The Great Rake and Run Easy Outreach Idea! | UMC YoungPeople
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October 2017

The Great Rake and Run Easy Outreach Idea!

By Neal Bowes

As we were driving by, we saw a man raking his sizeable yard. His wife was weeding while his 2-year-old was toddling around. We all jumped out of the vans. He was suddenly surrounded by 14 raking partners. Nobody said anything to him until we were about done. He had no idea what was going on. It was amazing.

The rake and run idea is simple: We pile in vans, in mid-November, looking for yards that need raking. When we find one, we jump out, rake the yard, and try to get away without the homeowner realizing we had been there. We leave behind only a yard sign that identifies our group as the perpetrators of the goodwill. The sign says that we hope they now have some additional time to spend with their family, and indicates that we are not looking for a donation.

I said your kids will get excited, and they will, if you sell it right. With our middle schoolers, we tell them to be quick and quiet so we can get away without the homeowner calling the cops. The adults know that’s unlikely to happen in our community, but the middle schoolers believe every word of it! We even leave the vans running with the doors open–so that we can make a quick getaway if the police show up! (wink) It’s a lot of fun. One kid, last year, exclaimed, “This is like ‘Good Samaritan’ crime!” Eh, sure.

We don’t always get away clean. We’ve been caught a few times. Once or twice, we’ve been told they have a lawn service coming, so thanks, but no thanks. But most of the time, getting caught is great. The homeowner comes out to talk to us, sometimes with leftover Halloween candy in tow. It’s nice for them to see that, despite what the local newspaper leads you to believe, there really are decent kids in their town. And it makes a great story to tell.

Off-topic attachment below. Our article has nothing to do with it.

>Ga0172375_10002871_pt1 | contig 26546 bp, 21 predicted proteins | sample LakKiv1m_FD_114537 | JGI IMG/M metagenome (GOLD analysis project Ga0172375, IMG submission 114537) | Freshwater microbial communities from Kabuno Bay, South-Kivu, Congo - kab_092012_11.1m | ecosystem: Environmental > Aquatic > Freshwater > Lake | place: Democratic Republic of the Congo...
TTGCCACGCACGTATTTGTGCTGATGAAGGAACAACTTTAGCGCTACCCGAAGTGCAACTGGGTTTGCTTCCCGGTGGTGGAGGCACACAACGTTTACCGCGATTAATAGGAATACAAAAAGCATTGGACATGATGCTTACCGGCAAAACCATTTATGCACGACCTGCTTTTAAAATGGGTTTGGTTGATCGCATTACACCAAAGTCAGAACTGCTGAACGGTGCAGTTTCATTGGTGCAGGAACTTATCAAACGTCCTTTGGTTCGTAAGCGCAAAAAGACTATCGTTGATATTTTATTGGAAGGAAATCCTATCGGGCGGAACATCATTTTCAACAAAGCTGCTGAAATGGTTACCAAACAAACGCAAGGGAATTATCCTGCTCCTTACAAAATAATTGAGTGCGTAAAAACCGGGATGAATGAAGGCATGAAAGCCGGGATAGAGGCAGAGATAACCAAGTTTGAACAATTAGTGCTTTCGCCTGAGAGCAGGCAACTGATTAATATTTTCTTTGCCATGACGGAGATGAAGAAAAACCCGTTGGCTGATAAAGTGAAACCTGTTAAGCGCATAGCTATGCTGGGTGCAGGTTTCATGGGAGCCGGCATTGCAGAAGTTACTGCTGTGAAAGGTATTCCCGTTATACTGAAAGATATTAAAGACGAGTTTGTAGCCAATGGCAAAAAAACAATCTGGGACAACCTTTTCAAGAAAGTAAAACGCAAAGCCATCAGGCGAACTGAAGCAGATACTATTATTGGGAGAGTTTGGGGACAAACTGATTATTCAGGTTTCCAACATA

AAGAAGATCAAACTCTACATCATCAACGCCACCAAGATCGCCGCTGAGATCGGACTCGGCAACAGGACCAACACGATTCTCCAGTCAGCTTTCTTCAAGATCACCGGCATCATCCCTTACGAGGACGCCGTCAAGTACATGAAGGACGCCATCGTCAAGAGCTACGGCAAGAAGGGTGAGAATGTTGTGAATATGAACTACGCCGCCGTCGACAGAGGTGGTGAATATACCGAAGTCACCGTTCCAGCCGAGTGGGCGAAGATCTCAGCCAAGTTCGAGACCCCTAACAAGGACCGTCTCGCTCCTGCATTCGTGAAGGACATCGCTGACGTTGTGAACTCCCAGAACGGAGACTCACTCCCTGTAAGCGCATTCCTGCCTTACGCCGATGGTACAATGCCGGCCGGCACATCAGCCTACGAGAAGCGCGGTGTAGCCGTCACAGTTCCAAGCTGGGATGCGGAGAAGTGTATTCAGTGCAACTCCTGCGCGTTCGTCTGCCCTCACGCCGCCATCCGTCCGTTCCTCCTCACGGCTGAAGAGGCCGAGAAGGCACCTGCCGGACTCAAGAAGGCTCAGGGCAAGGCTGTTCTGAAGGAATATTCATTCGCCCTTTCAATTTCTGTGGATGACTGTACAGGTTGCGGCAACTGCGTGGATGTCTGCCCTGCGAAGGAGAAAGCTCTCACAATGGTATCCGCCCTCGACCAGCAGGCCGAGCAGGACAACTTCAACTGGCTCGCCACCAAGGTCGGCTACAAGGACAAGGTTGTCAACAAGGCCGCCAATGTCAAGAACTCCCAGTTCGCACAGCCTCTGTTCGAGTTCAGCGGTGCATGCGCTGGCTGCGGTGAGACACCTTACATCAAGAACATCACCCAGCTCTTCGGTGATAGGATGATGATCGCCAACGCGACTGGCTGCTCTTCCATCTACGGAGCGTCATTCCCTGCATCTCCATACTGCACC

In recent years, we’ve changed things up a little bit. Rather than choosing yards completely at random, we now ask our congregation to nominate homes via an online form. They know which of their neighbors are less physically able to rake their leaves, and that helps us better direct our efforts.

Our yard signs have changed, too. We used to print them on 8.5”x11” cardstock and attach plastic forks to the bottoms with duct tape. The forks could be pushed down into the grass and hold the signs in place. But now that this has become an annual event, we’ve invested in some nicer signs, printed on corrugated plastic with a wire stake. will print one hundred 12”x18” single-color signs for 89 cents each. The wire frames are another 89 cents each. There are smaller quantities available for slightly higher prices.

If you would like to add the “Great Rake-N-Run” to your fall schedule, I have included an announcement slide graphic for you to use. Our high school group makes a full day of their Rake-N-Run. Right after worship, they have lunch together, and then they hit the streets. It’s dark by 5:00 here, in November, so they head over to one of our member’s homes for a bonfire and share the stories of the day. Then we talk about what it means to love your neighbor.

Neal has had the privilege of being in ministry with the youth at Jesse Lee for the last 15 years. He also works through the New York Annual Conference to train and support volunteer youth workers in local churches. He loves speaking at youth gatherings--group retreats or conference-wide events.